TEN years ago, US health authorities called for a sweeping change in the way stroke was viewed, asking the public to learn stroke symptoms and to treat those signs as an emergency – much like a heart attack.
A new study shows that many have received the message. More people now recognise a stroke and are prepared to act. But people still are not very knowledgeable about the risk factors that can lead to a stroke.
The study, published recently in the Journal of the American Medical Association, compared results of telephone surveys taken in 1995 and 2000 in Cincinnati. While 57% of people could correctly name one stroke warning sign in 1995, 70% were able to do so five years later. More than 2,100 people were surveyed in 2000 and 1,880 in 1995.
Strokes affect about 600,000 people a year in the US, according to the American Heart Association, killing about 167,000 people. Although strokes are a leading cause of long-term disability, neurological damage can be dramatically limited by administering a drug called tissue plasminogen activator, or TPA, within hours of a stroke.
“TPA had been approved in 1996, and that got a lot of press,” said Dr Alexander T. Schneider, assistant professor of neurology at the University of Cincinnati and lead author of the study. “Still, 30% of people don’t know any stroke warning signs. We’ve come a long way, but we’ve got a long way to go about educating people about stroke.”
Stroke symptoms occur suddenly. They include: numbness or weakness of the face, arm or leg, especially on one side of the body; confusion or trouble speaking or understanding speech; trouble seeing in one or both eyes; trouble walking, dizziness or loss of balance or coordination; and severe headache with no known cause.
Schneider and his colleagues are trying to promote a pneumonic device, FAST, to help people recall stroke warning signs. FAST stands for: Facial weakness or numbness, Arm weakness or numbness, Speech difficulty, Time to call for emergency help.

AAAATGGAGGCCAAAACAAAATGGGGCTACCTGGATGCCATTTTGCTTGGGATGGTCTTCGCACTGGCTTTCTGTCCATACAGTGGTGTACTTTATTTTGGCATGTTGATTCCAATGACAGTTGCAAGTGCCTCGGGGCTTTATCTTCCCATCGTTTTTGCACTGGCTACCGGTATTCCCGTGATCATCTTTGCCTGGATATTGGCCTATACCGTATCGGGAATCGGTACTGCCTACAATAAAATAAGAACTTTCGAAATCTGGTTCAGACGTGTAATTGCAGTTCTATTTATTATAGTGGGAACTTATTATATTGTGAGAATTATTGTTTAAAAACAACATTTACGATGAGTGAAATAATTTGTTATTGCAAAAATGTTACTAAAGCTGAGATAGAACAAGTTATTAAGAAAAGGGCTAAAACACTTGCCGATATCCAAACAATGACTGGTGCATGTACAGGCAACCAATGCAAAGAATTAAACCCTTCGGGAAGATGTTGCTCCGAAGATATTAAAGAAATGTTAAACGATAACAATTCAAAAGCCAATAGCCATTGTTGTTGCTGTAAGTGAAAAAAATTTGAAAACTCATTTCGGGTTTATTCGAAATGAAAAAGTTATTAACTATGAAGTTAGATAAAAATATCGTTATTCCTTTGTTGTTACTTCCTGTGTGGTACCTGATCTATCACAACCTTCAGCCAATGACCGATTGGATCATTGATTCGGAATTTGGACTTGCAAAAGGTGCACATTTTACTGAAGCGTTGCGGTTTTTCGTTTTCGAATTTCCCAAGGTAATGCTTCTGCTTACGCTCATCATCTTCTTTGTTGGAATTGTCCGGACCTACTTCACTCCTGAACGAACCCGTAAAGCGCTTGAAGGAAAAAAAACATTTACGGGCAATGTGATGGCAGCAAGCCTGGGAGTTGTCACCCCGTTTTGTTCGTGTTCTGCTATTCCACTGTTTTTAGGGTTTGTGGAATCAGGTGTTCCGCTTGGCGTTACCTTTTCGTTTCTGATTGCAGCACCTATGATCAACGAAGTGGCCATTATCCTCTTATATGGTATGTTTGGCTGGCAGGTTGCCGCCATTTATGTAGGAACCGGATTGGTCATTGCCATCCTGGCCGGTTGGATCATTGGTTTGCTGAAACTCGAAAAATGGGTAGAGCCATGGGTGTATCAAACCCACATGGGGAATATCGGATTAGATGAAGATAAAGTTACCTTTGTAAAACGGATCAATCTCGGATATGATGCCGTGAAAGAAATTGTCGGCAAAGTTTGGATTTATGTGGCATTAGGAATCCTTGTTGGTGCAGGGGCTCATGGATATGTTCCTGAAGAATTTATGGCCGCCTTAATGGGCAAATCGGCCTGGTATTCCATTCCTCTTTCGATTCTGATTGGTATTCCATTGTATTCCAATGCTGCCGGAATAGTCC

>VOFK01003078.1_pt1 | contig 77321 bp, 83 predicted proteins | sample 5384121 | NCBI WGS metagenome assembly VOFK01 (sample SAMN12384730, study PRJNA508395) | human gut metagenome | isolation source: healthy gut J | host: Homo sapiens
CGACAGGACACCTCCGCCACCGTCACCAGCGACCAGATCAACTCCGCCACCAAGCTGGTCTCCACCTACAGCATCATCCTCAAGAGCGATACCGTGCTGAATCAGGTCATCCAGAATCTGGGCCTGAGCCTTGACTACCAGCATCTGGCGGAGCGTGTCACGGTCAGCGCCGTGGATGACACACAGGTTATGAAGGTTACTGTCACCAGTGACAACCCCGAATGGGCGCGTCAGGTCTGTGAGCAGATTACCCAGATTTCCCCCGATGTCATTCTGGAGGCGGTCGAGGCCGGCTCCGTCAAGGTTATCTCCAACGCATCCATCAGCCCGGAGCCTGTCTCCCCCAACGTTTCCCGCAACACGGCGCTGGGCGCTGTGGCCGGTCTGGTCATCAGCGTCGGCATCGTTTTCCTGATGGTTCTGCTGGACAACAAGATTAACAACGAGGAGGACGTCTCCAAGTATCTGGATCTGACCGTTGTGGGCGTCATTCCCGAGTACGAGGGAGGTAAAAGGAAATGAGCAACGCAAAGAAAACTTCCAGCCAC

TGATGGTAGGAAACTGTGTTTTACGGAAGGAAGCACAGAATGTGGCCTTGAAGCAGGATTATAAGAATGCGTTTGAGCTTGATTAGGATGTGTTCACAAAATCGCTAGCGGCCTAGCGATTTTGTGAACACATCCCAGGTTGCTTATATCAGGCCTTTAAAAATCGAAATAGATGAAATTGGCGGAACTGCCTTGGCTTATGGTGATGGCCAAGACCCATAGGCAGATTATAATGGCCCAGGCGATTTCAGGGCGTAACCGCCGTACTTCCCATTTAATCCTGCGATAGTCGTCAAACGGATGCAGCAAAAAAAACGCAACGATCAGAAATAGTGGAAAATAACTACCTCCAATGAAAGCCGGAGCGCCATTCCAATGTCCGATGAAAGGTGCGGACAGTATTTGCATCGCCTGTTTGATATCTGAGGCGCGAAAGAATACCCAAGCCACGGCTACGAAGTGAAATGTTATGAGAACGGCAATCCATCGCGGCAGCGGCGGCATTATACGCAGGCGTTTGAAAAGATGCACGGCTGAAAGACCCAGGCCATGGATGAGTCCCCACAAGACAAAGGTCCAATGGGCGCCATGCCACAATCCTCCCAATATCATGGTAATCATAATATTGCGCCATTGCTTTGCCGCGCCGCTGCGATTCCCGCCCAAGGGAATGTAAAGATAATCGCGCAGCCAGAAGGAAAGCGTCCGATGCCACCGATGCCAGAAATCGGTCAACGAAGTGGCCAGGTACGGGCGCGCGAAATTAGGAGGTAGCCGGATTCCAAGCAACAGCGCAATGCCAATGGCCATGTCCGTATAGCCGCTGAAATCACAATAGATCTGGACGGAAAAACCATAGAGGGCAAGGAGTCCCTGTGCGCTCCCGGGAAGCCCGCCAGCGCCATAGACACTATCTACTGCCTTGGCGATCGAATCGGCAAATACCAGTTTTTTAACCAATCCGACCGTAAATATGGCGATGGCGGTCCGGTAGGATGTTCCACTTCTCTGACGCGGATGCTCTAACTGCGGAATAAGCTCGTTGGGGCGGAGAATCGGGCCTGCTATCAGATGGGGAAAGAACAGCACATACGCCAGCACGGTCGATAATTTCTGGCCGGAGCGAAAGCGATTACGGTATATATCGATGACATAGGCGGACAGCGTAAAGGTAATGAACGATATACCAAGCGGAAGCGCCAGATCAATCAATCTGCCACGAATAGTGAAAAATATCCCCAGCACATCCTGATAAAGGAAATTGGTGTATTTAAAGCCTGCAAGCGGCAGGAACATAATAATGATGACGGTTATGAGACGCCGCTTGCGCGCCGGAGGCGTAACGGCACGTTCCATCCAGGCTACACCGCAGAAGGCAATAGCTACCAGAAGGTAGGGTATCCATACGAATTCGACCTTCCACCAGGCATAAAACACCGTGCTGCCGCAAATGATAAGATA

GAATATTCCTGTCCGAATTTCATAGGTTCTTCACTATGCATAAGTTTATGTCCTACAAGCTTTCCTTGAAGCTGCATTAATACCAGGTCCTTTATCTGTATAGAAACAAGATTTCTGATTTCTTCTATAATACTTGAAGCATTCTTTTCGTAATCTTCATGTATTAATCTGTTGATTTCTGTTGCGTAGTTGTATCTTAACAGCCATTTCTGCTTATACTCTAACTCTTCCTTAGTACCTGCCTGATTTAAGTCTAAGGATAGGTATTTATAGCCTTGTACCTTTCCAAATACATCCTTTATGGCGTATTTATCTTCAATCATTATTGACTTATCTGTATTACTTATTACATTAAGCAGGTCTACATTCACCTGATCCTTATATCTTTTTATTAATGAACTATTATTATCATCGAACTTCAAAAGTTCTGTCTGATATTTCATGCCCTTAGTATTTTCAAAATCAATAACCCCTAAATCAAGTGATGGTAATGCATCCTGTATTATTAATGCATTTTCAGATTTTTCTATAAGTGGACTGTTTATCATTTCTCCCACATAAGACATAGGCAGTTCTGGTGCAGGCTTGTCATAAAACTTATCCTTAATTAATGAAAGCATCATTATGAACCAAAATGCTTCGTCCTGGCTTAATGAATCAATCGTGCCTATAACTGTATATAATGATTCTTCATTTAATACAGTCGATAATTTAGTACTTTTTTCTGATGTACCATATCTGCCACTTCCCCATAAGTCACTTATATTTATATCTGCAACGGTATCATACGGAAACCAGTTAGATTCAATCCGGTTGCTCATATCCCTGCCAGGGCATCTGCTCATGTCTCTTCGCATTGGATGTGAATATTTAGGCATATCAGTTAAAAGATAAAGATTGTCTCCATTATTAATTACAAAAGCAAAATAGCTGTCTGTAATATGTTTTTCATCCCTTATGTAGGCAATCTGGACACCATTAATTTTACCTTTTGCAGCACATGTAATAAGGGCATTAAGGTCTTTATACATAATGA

Only one warning symptom needs to be present to signal a possible stroke, Schneider said. “Stroke is often painless,” he added. “So it doesn’t scare us as much. That throws off people in terms of recognising the seriousness of it.”
Everyone should learn the symptoms of stroke because it’s often family, friends or co-workers who recognise a problem. The person having the stroke may be impaired by it to the extent that he or she doesn’t recognise what has happened.
The response to a stroke probably would improve further if more people understood they are at high risk, Schneider said. The 2000 survey showed 72% of people could name at least one stroke risk factor, a slight improvement over the 1995 figure of 68%.
The study also showed that people with the highest incidence of stroke – those age 75 or older, blacks and men – were the least knowledgeable about warnings signs and risk factors.
The major risk factors for stroke include hypertension, smoking, heart disease, diabetes, previous stroke or transient ischaemic attack (or the so-called mini-stroke), heavy alcohol use and high cholesterol.
“The risk factors for stroke are the risk factors for heart disease,” Schneider said. “But 28 percent of people can’t name one risk factor. There is still a huge lack of knowledge.” - LAT-WP